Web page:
The following night, Erik kidnaps Christine during a production of Faust and tries to force Christine to marry him. He states that if she refuses, he will use explosives (which he has planted in the cellars) to destroy the entire opera house. Christine refuses, until she realizes that Erik learned of Raoul's attempt to rescue her and has trapped Raoul in a hot torture chamber (along with the Persian, an old acquaintance of Erik who was going to help Raoul). To save them and the people above in the Opera, Christine agrees to marry Erik. Erik initially tries to drown Raoul and the Persian, using the water which would have been used to douse the explosives. But Christine begs and offers to be his "living bride", promising him not to kill herself after becoming his bride, as she had both contemplated and attempted earlier in the novel. Erik eventually rescues Raoul and the Persian from his torture chamber. When Erik is alone with Christine, he lifts his mask to kiss her on her forehead, and is given a kiss back. Erik reveals that he has never received a kiss (not even from his own mother) nor has been allowed to give one and is overcome with emotion. He and Christine then cry together and their tears "mingle". Erik later expresses that he has never felt so close to another human being.
Erik allows the Persian and Raoul to escape, though not before making Christine promise that she will visit him on his death day, and return the gold ring he gave her. He also makes the Persian promise that afterwards he will go to the newspaper and report his death, as he will die soon and will die "of love". Indeed, some time later Christine returns to Erik's lair, buries him somewhere he'll never be found (by Erik's request) and returns the gold ring. Afterwards, a local newspaper runs the simple note: "Erik is dead".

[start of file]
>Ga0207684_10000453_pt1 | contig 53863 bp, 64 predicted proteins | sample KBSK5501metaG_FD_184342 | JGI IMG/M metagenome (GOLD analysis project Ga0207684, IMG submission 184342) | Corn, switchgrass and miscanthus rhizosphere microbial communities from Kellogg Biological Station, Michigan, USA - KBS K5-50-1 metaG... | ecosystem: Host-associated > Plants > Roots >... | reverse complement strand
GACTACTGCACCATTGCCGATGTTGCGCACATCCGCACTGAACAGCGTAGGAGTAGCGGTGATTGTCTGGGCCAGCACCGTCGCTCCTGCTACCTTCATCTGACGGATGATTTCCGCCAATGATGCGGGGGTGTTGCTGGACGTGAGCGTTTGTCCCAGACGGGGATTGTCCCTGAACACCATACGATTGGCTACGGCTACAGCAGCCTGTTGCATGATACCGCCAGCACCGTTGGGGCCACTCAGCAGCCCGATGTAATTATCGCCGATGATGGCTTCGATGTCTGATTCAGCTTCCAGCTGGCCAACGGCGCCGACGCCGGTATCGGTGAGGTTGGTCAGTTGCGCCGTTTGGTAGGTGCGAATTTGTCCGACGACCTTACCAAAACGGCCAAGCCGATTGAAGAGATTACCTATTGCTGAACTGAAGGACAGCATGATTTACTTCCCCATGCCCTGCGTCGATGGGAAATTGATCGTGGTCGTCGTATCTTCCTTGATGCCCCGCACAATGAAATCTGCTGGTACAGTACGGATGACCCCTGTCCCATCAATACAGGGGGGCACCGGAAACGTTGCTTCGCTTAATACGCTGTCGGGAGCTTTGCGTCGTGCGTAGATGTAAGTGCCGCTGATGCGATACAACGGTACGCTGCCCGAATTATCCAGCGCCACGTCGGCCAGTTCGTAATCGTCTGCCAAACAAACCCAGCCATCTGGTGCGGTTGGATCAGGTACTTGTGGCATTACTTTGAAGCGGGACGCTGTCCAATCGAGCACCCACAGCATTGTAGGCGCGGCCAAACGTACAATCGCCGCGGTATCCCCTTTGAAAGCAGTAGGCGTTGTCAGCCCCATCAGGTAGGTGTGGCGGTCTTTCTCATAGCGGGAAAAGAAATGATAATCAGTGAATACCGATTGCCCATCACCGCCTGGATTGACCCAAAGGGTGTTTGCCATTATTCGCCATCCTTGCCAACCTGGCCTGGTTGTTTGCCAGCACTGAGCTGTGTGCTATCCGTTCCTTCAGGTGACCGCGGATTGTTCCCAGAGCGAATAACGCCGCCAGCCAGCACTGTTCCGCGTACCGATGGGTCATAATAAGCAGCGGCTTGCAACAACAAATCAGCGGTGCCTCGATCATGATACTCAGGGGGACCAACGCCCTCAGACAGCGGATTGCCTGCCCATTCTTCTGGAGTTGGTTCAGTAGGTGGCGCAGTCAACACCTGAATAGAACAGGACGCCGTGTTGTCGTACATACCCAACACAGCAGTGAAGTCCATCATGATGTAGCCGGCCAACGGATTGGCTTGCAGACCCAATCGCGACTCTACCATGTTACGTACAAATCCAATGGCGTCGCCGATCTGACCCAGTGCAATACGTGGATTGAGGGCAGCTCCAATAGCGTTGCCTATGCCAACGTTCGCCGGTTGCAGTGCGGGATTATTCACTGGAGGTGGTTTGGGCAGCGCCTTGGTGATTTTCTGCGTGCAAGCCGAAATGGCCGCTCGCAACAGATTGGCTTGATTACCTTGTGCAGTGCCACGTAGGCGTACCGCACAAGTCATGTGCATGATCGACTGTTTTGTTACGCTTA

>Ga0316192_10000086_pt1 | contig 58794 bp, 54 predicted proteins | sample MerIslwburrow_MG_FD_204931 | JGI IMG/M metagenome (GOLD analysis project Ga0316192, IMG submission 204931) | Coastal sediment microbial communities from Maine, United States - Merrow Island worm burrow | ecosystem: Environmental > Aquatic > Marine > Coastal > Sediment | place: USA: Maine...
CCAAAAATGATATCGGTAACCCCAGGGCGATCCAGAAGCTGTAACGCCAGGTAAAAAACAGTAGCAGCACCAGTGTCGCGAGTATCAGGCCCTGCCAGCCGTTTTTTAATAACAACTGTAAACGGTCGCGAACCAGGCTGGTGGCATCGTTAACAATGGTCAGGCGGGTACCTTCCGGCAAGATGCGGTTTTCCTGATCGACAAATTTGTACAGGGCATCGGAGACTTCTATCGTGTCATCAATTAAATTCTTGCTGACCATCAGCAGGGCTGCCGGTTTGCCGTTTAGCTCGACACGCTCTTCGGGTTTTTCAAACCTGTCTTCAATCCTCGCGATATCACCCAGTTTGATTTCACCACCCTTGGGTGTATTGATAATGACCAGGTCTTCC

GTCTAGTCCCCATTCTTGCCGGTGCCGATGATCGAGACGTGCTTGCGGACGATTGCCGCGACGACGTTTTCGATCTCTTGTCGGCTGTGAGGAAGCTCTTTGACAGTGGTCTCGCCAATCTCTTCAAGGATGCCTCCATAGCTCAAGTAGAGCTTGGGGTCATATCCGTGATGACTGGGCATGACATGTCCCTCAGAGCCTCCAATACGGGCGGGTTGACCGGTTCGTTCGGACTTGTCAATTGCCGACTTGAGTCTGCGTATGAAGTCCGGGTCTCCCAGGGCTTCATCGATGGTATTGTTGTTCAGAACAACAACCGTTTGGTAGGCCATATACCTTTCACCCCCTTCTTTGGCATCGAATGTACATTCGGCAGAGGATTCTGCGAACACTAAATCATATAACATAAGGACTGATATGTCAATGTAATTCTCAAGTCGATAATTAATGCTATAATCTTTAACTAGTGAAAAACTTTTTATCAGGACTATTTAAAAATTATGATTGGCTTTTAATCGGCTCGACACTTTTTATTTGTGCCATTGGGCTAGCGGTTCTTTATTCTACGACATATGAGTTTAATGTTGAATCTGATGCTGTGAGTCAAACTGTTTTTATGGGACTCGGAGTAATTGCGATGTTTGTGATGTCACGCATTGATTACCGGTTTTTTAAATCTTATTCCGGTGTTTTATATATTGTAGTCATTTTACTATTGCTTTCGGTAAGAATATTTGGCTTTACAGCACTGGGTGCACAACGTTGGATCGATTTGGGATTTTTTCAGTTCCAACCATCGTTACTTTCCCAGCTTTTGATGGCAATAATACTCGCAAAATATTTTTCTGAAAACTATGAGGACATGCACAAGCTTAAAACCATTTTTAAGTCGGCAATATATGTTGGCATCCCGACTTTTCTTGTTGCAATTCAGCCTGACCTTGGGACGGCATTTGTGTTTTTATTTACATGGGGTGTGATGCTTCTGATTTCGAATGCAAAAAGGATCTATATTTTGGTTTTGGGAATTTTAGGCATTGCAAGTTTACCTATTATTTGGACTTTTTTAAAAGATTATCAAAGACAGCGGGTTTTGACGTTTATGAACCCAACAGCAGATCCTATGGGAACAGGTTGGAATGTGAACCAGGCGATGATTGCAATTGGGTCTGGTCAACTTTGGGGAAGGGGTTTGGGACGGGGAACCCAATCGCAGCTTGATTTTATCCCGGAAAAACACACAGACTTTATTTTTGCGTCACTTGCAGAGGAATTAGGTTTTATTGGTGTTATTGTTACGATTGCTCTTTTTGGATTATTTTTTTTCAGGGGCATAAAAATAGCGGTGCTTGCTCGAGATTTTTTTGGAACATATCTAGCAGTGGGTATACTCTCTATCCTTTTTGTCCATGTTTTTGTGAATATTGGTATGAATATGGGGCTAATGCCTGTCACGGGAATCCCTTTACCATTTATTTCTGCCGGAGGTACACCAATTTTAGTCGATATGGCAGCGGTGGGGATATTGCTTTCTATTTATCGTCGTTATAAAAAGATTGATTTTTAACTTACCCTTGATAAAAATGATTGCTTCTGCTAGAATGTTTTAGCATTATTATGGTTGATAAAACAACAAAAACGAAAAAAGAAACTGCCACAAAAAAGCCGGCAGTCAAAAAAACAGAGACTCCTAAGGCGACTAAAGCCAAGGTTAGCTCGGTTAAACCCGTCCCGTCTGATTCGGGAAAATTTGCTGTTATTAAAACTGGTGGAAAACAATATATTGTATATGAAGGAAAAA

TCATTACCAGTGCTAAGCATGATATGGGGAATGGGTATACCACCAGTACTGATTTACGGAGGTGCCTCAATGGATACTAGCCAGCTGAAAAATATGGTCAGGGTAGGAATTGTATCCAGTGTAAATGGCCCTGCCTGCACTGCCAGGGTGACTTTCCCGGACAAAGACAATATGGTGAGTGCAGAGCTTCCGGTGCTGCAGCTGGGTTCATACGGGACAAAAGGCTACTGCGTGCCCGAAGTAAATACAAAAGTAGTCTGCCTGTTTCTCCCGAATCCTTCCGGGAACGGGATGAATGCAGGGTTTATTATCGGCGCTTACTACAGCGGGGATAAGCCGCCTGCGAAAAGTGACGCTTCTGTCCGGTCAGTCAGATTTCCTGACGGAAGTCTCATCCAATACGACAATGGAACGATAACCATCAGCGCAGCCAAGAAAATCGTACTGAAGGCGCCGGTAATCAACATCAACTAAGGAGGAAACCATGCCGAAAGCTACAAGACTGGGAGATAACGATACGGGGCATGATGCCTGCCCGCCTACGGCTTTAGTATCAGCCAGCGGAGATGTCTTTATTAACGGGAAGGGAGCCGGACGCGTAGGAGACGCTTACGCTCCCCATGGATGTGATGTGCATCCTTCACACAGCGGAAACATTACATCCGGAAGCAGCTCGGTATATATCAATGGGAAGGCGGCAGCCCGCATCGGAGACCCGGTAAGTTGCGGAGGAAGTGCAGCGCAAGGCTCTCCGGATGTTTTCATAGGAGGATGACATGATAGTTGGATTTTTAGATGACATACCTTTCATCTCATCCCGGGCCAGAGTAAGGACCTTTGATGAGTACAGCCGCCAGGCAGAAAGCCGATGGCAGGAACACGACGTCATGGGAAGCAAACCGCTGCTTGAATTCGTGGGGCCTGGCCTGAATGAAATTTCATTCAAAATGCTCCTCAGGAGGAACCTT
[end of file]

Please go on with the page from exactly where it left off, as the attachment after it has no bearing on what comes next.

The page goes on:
- Erik: The "Phantom of the Opera", "Angel of Music" and "Opera-Ghost."
- Christine Daaé: A young Swedish soprano singer at the Paris Opera House with whom "The Phantom" falls in love.
- Raoul, Vicomte de Chagny: Christine's childhood friend and love interest.
- The Persian: A mysterious man from Erik's past.
- Philippe, Comte de Chagny: Raoul's older brother.
- Armand Moncharmin and Firmin Richard: The new managers of the opera house.
- Madame Giry: Little Meg's mother, the box keeper.
- Meg Giry: Madame Giry's only daughter, a ballet girl. Later becomes Madame la Baronne de Castelot-Barbezac.
- Debienne and Poligny: The previous managers of the opera house.
- Joseph Buquet: The chief scene-shifter.
- La Carlotta: A spoiled prima donna; the lead soprano of the Paris Opera House.
- Mercier: The scenery manager of the opera house.
- Gabriel: The superstitious chorus master.
- Mifroid: The commissary of police called in for Christine's disappearance.
- Remy: The manager's secretary.
- The inspector: An inspector hired to investigate the strange affairs concerning Box Five.
- Shah and the Sultan: The two kings that tried to kill Erik after he made them a palace.
- La Sorelli: the lead ballerina, with whom Comte de Chagny spent time.
- Little Jammes: A mentioned ballerina at the Opera House.
- Madame Valérius: Christine's elderly guardian.
- Reyer : The manager of the opera house.
There have been many literary and dramatic works based on Leroux's novel, ranging from stage musicals to films to children's books. Some well known stage and screen adaptations of the novel are the 1925 film and the Andrew Lloyd Webber musical.
- Shah, Raj (2016). "The Publication and Initial French Reception of Gaston Leroux's Le Fantôme de l'Opéra". French Studies Bulletin. 37 (138): 13–16. doi:10.1093/frebul/ktw004.
- Shah, Raj (2014). "No Ordinary Skeleton: Unmasking the Secret Source of Le Fantôme de l'Opéra". Forum for Modern Language Studies. 50 (1): 16–29 (17; 25n11). doi:10.1093/fmls/cqt048.